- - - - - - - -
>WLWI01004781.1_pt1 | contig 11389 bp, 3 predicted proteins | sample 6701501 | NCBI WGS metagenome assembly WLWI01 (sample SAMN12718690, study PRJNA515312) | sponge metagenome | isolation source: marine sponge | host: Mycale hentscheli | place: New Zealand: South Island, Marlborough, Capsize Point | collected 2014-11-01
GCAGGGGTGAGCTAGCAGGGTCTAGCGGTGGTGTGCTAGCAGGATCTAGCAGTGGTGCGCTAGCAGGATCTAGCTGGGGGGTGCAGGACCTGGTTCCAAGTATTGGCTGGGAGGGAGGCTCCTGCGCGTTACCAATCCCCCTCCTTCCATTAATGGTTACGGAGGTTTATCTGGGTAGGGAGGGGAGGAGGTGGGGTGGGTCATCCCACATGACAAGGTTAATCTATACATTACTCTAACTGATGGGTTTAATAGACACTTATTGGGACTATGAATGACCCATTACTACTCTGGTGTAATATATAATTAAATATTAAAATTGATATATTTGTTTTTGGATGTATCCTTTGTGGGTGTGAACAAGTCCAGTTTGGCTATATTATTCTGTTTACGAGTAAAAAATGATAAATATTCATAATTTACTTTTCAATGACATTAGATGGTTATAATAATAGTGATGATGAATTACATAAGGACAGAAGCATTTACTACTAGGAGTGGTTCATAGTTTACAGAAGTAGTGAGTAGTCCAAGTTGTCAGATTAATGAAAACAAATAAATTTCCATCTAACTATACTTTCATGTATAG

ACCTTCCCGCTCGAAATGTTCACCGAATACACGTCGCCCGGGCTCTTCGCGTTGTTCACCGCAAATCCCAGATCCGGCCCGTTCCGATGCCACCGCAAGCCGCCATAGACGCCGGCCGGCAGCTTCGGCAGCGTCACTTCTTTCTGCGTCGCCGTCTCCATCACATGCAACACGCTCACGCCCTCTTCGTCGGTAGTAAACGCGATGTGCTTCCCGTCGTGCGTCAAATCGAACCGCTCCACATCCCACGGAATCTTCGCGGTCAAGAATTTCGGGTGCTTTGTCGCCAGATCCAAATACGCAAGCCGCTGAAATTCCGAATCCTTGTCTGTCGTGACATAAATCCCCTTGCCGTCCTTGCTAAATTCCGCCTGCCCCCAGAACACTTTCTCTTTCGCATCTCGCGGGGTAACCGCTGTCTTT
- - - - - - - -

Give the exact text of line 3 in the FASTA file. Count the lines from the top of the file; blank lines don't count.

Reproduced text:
ACCTTCCCGCTCGAAATGTTCACCGAATACACGTCGCCCGGGCTCTTCGCGTTGTTCACCGCAAATCCCAGATCCGGCCCGTTCCGATGCCACCGCAAGCCGCCATAGACGCCGGCCGGCAGCTTCGGCAGCGTCACTTCTTTCTGCGTCGCCGTCTCCATCACATGCAACACGCTCACGCCCTCTTCGTCGGTAGTAAACGCGATGTGCTTCCCGTCGTGCGTCAAATCGAACCGCTCCACATCCCACGGAATCTTCGCGGTCAAGAATTTCGGGTGCTTTGTCGCCAGATCCAAATACGCAAGCCGCTGAAATTCCGAATCCTTGTCTGTCGTGACATAAATCCCCTTGCCGTCCTTGCTAAATTCCGCCTGCCCCCAGAACACTTTCTCTTTCGCATCTCGCGGGGTAACCGCTGTCTTT